“It’s a lot harder to deal with a sovereign citizen document that’s been filed, like a bogus lien, than it is to deal with one that’s never been filed in the first place,” Mr. Pitcavage said.

He urged county officials who don’t have the power to deny sovereign filings to lobby for policy change. In the meantime, he said, it’s important for them to be trained on identifying false liens and other documents targeting businesses and people so they can at least notify the proper authorities.

The false lien tactic, a mainstay of what experts describe as paper terrorism, has been used by sovereign citizens for decades to retaliate against public officials and private community members. Arizona revised its groundless lien statute in 1985 to provide better protections against such liens.

In 2022, Shelley Evans used false liens to target 10 members of Sedona’s government, including the city’s mayor, vice mayor, council members, magistrate judge and senior code enforcement officer. Ms. Evans, who founded the Ultimate Light Mission in Sedona, filed the liens at the Coconino County Recorder’s Office, naming five others as plaintiffs.

The notices alleged the officials committed 391 violations of the Constitution and Bill of Rights and demanded a payment of more than $12 million. Though Coconino County Attorney William Ring informed the recorder’s office that “the purported lien is conclusively presumed to be invalid,” requests made on behalf of the public officials to invalidate the false liens failed.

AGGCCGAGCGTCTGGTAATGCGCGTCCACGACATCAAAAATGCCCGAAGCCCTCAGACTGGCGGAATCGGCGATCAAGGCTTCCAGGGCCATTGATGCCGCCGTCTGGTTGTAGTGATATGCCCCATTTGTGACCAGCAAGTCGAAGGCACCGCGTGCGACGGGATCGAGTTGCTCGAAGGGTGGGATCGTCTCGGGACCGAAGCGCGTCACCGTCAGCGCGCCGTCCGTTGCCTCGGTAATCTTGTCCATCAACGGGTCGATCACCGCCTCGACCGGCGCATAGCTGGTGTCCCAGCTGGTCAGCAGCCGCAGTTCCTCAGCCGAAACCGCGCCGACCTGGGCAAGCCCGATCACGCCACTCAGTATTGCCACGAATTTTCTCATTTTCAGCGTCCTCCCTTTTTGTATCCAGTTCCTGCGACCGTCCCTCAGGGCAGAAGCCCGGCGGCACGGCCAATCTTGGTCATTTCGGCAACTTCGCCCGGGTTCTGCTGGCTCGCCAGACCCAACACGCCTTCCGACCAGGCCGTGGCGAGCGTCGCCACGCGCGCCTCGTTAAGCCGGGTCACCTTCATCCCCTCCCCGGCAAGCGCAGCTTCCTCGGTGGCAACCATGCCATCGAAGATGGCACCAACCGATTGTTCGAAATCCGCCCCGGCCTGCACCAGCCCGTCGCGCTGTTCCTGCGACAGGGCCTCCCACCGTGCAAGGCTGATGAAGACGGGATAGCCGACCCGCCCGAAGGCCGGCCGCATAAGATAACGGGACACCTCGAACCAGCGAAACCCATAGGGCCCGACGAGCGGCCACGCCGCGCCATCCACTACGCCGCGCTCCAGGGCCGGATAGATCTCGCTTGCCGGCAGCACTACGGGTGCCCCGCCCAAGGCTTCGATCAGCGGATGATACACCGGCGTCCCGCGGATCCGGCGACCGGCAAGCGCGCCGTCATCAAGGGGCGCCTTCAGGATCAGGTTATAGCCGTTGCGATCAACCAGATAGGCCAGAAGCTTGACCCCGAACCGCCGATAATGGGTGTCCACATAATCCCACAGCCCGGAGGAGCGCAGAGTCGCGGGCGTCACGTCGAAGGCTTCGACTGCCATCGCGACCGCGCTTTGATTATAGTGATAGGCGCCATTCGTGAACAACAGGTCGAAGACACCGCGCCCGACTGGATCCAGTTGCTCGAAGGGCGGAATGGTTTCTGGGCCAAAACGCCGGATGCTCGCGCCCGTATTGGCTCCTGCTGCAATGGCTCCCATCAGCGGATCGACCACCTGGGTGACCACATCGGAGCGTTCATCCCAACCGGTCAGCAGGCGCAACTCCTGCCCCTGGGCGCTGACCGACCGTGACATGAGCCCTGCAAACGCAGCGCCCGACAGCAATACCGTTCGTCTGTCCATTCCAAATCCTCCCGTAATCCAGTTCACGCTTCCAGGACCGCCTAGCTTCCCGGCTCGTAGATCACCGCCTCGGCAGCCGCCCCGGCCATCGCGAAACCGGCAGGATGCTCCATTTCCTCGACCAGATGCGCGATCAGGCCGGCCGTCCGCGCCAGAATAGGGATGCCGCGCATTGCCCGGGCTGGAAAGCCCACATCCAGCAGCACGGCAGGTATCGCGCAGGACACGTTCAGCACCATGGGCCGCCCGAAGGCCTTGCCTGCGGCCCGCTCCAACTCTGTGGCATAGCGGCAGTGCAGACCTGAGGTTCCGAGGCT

This April, Sedona filed felony criminal charges against the group, labeling them as so-called sovereign citizens and accusing them of harassing public officials through acts of “paper terrorism,” according to court documents.

“Defendants knew that the ‘liens’ were groundless and not authorized by any legal authority. Their sole aim in recording them was to harass Plaintiffs,” the criminal complaint states. “These filings were nothing more than an attempt to bully, harass, and intimidate these public officials.”

In a document filed with the Coconino County Recorder’s Office in May, two of Ms. Evans’ co-defendants claimed they did not write or fully understand the lien they took against public officials, and that “signing it was a mistake.” They indicated they’d broken off contact with the group in July 2022.

Ms. Evans declined to comment for this story.


This article first appeared on Arizona Center for Investigative Reporting and is republished here under a Creative Commons license.